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Client Loans

Level 1

I have a client who purchases Home Mortgage Loans.  He himself has Loans he used used to purchase these Loans.  The interest rate charged the clients is higher than the interest rate he pays for purchase of these loans.  This Business has been going on for awhile as a partnership and it was dissolved.  

My problem is when i picked up the account.   The Customer's Loan balance is higher than the Loan balance of my client.  Of course because of the larger principal payment for my client.


Where do I post the Difference between the balances?

I  post the Customer's Loan Balance to Accounts Receivable, where I apply the principal paid each month.

I the Client's Loan Balance to Accounts Payable, where I apply the Principal Paid each month.


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3 Replies 3
Level 12

I think you might be lost on the internet. You posted in a "User Community forum Basics" for a Professional Tax Preparer's group that uses Intuit's professional tax preparation programs. It doesn't seem you are using any of these programs, because you made no selection as to which program you are using.


I can give you some basic guidelines: the customer balances have nothing to do with your client's loan balance. You track and manage every loan individually, not relative to the other perspective. Second, Loans are neither AR nor AP. The Customer Loans payable to your client are a different asset. AR is a revolving short-term concept, that money is owed due to sales or delivery of goods and services. Lending to customers is a Long Term type of operation of Assets. The debt owed by your client is not AP. AP is debt owed for delivery of goods and services, not for debt balances owed from borrowing, and typically owed with interest. Debt owed is a different type of Liability, as long term.

I would never expect the Customer Balance total to match your Client's Balance total, except perhaps by coincidence. What you need to do is manage, reconcile and confirm each loan is being tracked properly, interest and fees are being tracked properly, etc.

"Level Up" is a gaming function, not a real life function.
Level 1

I agree , The AR should be an Asset.  I can easily rectify that.

These are home mortgage loans.  

My client had purchased the loans, and at the time the Asset Loans (Home Mortgages) and the Client Liability Loans (used to purchase the Asset Loans) were the same.  The debits and credits equaled. and were in a partnership. Which i did not do the accounts for. The partnership dissolved, and the partners divided out the Asset & Liability Loans.  

So when I received them.   The Asset Loan balances were greater than the Client Liability loans, due to the different interest rates.   So posting the Loan Balances I do not equal out.  I need to put the difference somewhere.   As the difference has to do with the past partnership, i'm thinking I would put the difference in an  account , other, and not include in business income or expense.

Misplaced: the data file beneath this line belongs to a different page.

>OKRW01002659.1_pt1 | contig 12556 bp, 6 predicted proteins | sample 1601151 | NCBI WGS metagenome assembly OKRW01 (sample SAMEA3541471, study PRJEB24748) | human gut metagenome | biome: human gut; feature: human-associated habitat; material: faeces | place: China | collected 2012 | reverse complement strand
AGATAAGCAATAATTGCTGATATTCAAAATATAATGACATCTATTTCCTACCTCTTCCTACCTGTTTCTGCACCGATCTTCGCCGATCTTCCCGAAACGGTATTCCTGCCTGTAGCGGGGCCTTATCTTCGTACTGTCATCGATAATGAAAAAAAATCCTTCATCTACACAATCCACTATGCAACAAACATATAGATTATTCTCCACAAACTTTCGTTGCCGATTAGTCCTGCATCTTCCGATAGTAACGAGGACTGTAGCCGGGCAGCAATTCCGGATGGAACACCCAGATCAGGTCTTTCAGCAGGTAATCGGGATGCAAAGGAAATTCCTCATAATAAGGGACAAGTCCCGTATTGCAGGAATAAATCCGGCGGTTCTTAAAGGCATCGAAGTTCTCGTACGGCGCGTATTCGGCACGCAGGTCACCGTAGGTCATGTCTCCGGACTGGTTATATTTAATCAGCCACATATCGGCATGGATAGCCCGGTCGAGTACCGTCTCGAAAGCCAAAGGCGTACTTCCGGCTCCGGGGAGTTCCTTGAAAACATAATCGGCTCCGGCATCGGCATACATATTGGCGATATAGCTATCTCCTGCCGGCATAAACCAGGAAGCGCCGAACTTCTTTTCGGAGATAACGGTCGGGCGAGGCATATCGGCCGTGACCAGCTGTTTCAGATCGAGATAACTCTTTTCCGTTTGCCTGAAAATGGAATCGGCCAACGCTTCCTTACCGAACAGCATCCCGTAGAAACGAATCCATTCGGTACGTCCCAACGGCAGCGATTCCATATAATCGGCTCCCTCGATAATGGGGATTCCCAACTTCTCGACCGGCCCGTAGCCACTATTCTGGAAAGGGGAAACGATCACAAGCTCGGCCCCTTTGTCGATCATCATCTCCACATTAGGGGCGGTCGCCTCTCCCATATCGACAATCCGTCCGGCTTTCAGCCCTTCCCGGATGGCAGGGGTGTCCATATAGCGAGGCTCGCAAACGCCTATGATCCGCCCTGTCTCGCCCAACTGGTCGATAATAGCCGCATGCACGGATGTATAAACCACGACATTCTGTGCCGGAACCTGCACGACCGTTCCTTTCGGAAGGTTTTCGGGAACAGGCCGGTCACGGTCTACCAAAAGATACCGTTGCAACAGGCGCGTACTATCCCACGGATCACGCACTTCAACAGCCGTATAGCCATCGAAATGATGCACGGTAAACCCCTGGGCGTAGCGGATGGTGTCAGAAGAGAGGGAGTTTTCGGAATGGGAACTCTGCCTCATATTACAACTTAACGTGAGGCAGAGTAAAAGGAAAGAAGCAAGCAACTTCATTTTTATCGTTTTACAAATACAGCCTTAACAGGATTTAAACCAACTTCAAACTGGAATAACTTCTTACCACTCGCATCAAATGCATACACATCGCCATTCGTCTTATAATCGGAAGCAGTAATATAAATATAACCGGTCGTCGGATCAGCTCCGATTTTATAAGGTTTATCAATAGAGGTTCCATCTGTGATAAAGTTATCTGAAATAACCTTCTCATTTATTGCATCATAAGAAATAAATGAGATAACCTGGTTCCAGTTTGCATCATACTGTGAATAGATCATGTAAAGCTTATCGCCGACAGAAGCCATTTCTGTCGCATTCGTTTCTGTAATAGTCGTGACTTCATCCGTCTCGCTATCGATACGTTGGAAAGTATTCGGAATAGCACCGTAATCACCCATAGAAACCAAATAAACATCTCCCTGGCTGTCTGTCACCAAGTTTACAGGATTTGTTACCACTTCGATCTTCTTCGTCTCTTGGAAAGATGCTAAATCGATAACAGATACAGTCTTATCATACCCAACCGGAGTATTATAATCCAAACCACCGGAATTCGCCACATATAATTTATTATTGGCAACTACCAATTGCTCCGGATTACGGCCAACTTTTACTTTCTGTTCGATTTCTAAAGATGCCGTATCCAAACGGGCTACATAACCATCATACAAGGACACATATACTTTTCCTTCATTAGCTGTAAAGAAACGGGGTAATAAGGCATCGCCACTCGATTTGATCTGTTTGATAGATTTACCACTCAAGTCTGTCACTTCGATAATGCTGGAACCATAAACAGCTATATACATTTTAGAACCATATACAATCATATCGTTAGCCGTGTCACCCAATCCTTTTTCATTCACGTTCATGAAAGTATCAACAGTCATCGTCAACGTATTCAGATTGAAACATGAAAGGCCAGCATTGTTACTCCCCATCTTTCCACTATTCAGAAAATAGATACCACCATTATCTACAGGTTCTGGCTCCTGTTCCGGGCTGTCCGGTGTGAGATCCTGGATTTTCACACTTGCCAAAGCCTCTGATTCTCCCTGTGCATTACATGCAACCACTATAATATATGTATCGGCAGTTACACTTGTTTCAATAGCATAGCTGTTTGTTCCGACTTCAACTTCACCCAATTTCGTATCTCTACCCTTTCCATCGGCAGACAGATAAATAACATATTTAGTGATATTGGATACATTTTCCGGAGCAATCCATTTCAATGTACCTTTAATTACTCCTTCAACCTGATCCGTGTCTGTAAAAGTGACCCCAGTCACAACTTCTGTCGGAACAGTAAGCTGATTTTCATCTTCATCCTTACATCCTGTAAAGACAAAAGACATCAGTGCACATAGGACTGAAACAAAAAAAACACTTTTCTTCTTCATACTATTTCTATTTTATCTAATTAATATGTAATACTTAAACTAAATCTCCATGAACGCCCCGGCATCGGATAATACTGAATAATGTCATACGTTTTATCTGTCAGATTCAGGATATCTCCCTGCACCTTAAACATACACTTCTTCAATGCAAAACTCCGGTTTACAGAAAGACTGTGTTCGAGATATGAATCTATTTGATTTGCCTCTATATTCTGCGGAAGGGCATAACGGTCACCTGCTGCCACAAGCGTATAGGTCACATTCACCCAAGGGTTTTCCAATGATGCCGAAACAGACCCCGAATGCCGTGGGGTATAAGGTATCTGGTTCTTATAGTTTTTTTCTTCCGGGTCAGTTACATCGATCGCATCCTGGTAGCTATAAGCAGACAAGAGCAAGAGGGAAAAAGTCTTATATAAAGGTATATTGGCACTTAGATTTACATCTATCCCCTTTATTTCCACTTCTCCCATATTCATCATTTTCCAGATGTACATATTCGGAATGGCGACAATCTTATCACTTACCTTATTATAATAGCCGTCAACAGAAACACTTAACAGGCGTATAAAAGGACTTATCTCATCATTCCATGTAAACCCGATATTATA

Thank you  

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Level 12

No, this does not matter: "The Asset Loan balances were greater than the Client Liability loans, due to the different interest rates"

The interest, and not the Rate, is only important if you have a loan where that interest is accruing, as when there is unpaid interest owed and you add that to the principal in reality.

Otherwise, the Interest that is not yet owed is not part of the bookkeeping. Example:

The client borrows $100,000 at 3% to loan to a customer at 5%. You simply have $100,000 Asset against the $100,000 liability. Interest is not part of that info and the Rate certainly isn't part of anything but the note paperwork that people are signing.

As the customer makes their payment, the interest is Income to your client. As your client makes their own payment on the borrowed funds, that also is Interest as expense. Both scenarios, in this example, would have them making the exact same principal amount to pay off the loans at exactly the same time.

Now that we've seen how Rate has nothing to do with anything, and how Interest has nothing to do with anything, let's examine how Unpaid Interest might affect this.

Your client has a customer not making a payment for 2 months, so your client accrues the unpaid interest into the principal of the loan balance owed to your client.

And that means they have accrued the interest as income, just unpaid. Now the Principal owed to your client no longer matches the principal your client owes to their own lender. That's fine. That's reality and that is managing each loan separately.

One more scenario:

Let's pretend your client's customer makes an additional $10,000 payment against their principal. Your client is in the middle of closing another deal, and so does not apply this to their own debt balance, but uses it elsewhere. Now your client's principal on that one loan and their customer's balance do not agree. And if your client used the funds for any other reason, such as acquiring something instead of lending or it is sitting as funds in the bank, that is fine. And their two perspectives never match, and that is fine.

The difference is your client's Equity. Not adding to any asset or debt balance. You manage assets and debt balances according to their individual state and activity, and not relative to each other. Example:

You borrow $10,000 to buy a $12,000 piece of equipment. Now the Asset doesn't balance to the Liability. The difference is your Equity. Equity = Net Assets.


AR is the current portion owed to your client, which is principal and interest and might include some sort of fee or penalty. If you remove AR from the perspective, then all loan balances should reconcile each to their own note payable schedule.

"Level Up" is a gaming function, not a real life function.
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